Confounding due to increased respiratory and cardiovascular diagnoses in winter was tested by removing admissions in the four peak respiratory/influenza months (June–September) of each year from the models.
Confounding caused by admission selection (ie, hospitals operating at high occupancy may be less likely to admit patients at lower risk of death, resulting in a spurious association between overcrowding and mortality) was tested by assessing the relationship between overcrowding and the probability of admission for all adult index emergency attendances to the hospitals using binary logistic regression.
Binary logistic regression was also used to evaluate differences in demographic, clinical and attendance characteristics of patients who died by Day 30 after experiencing an Overcrowding Hazard Scale score < 3, in comparision with those who experienced a score > 2.
There were 62 495 first emergency admissions and 3084 deaths by the Day 30 censoring date. The admission characteristics, grouped by hospital occupancy, are summarised in Box 2. Higher hospital occupancy was associated with a slightly higher proportion of elderly, female, illness admissions, and was more likely during weekdays and during winter. However, the hospital occupancy groupings were undifferentiated with respect to the proportion of physician-referred admissions, ambulance-transported admissions, triage urgency, or length of hospital stay.18
Box 2 shows a positive relationship between level of hospital occupancy and death by days 2, 7 and 30 after index ED attendance, with a relative increase in mortality by Day 7 of 18% (95% CI, 0.5%–38%) for hospital occupancy of 90%–99% and 46% (95% CI, 14%–85%) for hospital occupancy of 100% or more.
Box 3 illustrates the 7-day survival stratified by hospital occupancy, adjusted for age, mode of transport, diagnosis (ICD-10-CM), triage urgency and referral source. In comparison with < 90% occupancy, the 7-day hazard ratio for 90%–99% hospital occupancy was 1.2 (95% CI, 1.1–1.3; P = 0.02), and for ≥ 100% hospital occupancy it was 1.3 (95% CI, 1.1–1.6; P = 0.001). Initially significant univariate associations between mortality and winter season, month of year, individual day of week and time of day were rendered non-significant after adjustment for the above variables. Adjustment for hospital attended (including use of an interaction term “hospital × occupancy”) or length of hospital stay did not significantly change the hazard associated with hospital occupancy.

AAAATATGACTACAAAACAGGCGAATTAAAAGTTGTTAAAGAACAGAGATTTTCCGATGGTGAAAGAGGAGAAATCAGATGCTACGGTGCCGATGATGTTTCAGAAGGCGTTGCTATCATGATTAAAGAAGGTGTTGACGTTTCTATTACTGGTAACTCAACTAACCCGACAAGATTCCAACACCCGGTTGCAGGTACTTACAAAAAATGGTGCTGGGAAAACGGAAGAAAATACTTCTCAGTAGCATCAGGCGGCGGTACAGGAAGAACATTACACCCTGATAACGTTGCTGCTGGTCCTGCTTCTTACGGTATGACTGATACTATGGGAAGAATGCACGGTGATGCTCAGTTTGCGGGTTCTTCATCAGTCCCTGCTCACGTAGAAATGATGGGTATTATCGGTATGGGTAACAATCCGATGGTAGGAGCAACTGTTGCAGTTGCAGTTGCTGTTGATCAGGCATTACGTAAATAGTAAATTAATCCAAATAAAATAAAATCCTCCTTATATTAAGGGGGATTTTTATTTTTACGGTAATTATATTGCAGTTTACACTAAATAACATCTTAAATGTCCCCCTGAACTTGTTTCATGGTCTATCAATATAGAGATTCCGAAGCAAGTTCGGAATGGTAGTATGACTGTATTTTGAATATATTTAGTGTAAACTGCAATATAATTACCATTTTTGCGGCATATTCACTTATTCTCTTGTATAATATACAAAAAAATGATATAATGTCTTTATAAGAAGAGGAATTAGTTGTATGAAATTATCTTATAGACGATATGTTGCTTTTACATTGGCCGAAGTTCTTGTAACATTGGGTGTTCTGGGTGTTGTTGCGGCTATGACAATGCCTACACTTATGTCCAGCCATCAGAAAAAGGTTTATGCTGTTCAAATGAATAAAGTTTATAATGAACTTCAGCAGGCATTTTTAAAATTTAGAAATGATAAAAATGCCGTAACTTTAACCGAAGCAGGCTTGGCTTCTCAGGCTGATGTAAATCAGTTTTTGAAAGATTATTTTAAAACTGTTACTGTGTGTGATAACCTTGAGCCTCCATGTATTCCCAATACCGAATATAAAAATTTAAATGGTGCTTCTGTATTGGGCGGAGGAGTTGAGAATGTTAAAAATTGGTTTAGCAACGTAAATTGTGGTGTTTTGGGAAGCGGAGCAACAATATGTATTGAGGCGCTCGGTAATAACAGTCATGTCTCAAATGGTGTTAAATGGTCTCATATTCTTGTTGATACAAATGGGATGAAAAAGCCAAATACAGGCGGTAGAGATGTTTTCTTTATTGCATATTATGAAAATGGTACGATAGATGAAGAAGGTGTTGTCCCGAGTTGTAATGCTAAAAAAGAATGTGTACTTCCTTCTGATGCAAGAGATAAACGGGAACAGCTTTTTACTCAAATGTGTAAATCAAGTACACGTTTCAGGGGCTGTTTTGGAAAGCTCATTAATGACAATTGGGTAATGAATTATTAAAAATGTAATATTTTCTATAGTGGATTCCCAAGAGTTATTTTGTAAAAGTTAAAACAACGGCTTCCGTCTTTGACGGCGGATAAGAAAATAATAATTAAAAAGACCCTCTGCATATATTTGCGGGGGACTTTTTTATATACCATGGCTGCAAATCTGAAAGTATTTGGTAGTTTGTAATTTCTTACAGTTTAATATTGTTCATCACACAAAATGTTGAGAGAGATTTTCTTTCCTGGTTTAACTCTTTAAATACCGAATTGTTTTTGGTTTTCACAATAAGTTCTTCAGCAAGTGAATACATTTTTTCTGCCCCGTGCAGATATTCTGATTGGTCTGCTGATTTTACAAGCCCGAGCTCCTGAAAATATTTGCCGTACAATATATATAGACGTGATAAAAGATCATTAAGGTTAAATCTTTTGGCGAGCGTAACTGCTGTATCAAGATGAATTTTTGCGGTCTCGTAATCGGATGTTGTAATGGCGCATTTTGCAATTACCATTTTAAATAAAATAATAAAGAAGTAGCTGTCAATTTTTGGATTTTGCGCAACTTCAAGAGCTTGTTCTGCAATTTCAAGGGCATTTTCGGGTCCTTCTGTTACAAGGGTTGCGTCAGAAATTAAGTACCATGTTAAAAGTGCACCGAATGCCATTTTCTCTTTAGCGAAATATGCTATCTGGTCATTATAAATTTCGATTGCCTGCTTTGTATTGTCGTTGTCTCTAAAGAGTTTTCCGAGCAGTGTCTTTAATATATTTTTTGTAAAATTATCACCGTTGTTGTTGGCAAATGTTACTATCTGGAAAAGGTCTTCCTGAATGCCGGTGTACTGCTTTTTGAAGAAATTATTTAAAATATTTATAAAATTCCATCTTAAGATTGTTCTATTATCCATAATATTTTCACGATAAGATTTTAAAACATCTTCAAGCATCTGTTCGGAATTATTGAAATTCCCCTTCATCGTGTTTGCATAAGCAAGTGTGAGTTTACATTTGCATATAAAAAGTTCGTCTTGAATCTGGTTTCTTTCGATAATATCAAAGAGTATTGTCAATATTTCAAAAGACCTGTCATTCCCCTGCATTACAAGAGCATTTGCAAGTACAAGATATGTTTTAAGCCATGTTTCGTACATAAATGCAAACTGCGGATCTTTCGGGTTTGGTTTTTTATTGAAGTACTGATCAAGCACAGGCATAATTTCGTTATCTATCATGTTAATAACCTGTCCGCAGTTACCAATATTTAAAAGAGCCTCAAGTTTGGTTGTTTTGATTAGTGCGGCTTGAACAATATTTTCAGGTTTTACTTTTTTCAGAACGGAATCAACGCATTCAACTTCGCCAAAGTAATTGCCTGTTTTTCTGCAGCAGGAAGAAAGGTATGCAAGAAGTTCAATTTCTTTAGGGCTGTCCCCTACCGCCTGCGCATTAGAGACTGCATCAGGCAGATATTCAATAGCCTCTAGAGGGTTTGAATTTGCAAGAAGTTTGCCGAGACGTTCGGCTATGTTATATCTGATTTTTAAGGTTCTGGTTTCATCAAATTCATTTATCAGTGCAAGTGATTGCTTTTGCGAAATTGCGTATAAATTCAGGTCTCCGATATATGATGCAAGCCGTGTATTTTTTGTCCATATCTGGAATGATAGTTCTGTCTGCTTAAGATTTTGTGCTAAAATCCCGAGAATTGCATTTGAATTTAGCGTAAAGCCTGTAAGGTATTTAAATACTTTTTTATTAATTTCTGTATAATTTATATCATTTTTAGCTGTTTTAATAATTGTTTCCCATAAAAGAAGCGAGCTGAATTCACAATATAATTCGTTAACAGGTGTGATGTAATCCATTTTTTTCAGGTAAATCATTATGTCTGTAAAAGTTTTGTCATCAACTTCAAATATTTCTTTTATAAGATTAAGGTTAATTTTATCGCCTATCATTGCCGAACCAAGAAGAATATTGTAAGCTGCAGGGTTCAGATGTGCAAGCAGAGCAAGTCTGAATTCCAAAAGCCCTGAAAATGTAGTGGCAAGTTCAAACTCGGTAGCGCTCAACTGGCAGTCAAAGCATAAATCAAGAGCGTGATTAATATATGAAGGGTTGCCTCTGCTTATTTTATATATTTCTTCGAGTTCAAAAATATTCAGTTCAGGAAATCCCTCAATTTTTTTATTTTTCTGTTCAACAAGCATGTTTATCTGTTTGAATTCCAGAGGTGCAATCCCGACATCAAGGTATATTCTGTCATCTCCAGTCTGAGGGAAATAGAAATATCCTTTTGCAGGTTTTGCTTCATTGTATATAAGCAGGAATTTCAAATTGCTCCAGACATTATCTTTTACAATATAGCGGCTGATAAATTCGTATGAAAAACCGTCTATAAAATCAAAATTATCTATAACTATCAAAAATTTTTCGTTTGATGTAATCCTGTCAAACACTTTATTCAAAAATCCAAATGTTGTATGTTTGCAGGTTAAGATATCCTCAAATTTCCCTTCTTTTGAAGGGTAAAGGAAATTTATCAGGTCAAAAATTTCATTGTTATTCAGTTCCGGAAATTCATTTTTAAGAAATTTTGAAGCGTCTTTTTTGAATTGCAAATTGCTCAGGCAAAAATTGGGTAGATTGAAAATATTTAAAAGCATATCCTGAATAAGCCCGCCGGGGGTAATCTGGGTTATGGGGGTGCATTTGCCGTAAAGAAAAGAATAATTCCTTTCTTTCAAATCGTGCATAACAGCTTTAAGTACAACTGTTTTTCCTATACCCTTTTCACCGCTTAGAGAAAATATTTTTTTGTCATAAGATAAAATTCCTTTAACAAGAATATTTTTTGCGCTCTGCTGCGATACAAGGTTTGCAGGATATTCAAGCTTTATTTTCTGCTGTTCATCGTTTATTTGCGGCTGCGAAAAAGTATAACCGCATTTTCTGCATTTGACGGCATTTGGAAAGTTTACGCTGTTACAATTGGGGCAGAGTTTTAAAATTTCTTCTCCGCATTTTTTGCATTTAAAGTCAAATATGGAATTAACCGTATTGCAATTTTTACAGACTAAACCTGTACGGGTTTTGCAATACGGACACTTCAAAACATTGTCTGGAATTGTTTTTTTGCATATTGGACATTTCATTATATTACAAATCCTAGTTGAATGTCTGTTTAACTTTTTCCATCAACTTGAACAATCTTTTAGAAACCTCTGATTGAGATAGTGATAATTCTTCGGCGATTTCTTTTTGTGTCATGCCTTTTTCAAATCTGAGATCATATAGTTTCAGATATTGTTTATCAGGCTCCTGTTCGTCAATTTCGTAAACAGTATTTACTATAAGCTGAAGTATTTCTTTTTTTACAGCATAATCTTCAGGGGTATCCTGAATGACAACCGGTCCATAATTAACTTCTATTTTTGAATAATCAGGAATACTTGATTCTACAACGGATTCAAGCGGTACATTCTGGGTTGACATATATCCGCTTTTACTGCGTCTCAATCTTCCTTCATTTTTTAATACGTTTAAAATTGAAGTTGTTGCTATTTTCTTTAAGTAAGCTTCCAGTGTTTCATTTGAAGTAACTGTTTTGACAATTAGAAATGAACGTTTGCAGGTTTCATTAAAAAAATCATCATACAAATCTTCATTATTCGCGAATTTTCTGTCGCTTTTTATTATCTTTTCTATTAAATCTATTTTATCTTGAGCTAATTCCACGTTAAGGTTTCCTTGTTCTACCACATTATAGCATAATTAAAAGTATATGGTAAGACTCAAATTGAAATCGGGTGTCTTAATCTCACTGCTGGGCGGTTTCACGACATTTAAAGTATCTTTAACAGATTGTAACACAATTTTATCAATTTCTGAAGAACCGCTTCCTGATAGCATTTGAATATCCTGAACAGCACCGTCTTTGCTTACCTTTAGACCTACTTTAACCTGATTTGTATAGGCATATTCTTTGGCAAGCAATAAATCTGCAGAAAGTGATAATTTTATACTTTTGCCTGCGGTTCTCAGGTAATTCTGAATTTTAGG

Mean ED access block occupancy at the time of ED attendance was 4.6% (95% CI, 4.5%–4.7%) for patients attending when hospital occupancy was < 90% and increased to 6.8% (95% CI, 6.7%–6.9%) for 90%–99% hospital occupancy and 9.7% (95% CI, 9.5%–10%) for ≥ 100% hospital occupancy.
Box 4 presents the 7-day hazard ratios associated with the Overcrowding Hazard Scale, using an identical model to that used for Box 3, but with the Overcrowding Hazard Scale substituted for hospital occupancy. A linear relationship between the Overcrowding Hazard Scale and 7-day mortality hazard was demonstrated (r = 0.98; 95% CI, 0.79–1.00; P = 0.001), indicating that an Overcrowding Hazard Scale score > 2 (defining “overcrowded conditions”) is associated with increased patient mortality.
Box 5 presents the hazard ratios associated with overcrowded conditions and the other factors associated with Day 7 deaths, and Box 6 presents the deaths associated with overcrowded conditions, censoring survival at 2, 7 and 30 days: 2.3 deaths per 1000 emergency admissions were associated with overcrowded conditions by Day 30 (95% CI, 1.2–3.2), or an estimated 120 deaths (95% CI, 60–170) among the 53 025 tertiary hospital emergency admissions (including non-index admissions) in Perth in 2003.
Testing for winter seasonal confounding revealed no significant effect. The Day 7 hazard ratio for overcrowded conditions after exclusion of 22 582 June to September admissions (36.1%) (hazard ratio, 1.3; 95% CI, 1.1–1.5; P = 0.002) was essentially identical to the Day 7 hazard ratio for the total study population in overcrowded conditions reported in Box 5.
In testing confounding caused by admission selection, neither hospital occupancy (risk ratio of admission when there was a 10% increase in occupancy: 1.0; 95% CI, 1.0–1.1) nor the presence of overcrowded conditions (risk ratio of admission with an Overcrowding Hazard Scale > 2: 1.0; 95% CI, 1.0–1.1) was associated with a reduction in the probability of admission among 194 362 ED attendees when adjusted for age, mode of transport, diagnosis, triage urgency, referral source and hospital attended.
Deaths by Day 30 associated with overcrowded conditions were undifferentiated with respect to age, diagnosis, urgency, mode of transport, referral source or hospital length of stay compared with uncrowded conditions. However, patients dying who experienced overcrowded conditions were more likely to be male (risk ratio, 1.3; 95% CI, 1.1–1.5; P = 0.007) and to have attended during winter (risk ratio, 2.9; 95% CI, 2.4–3.5; P < 0.001), between Monday and Friday (risk ratio, 2.1; 95% CI, 1.7–2.6; P < 0.001) and between 08:00 and 15:59 (risk ratio, 1.7; 95% CI, 1.3–2.2; P < 0.001), consistent with the known weekly and seasonal variation in hospital overcrowding and ambulance diversion in metropolitan Perth (see Box 2). Patients dying who experienced overcrowded conditions had longer total durations of stay in the ED (risk ratio per hour of ED stay, 1.1; 95% CI, 1.1–1.1; P < 0.001) and slightly longer physician waiting times (risk ratio per hour of ED wait, 1.2; 95% CI, 1.1–1.3; P = 0.01).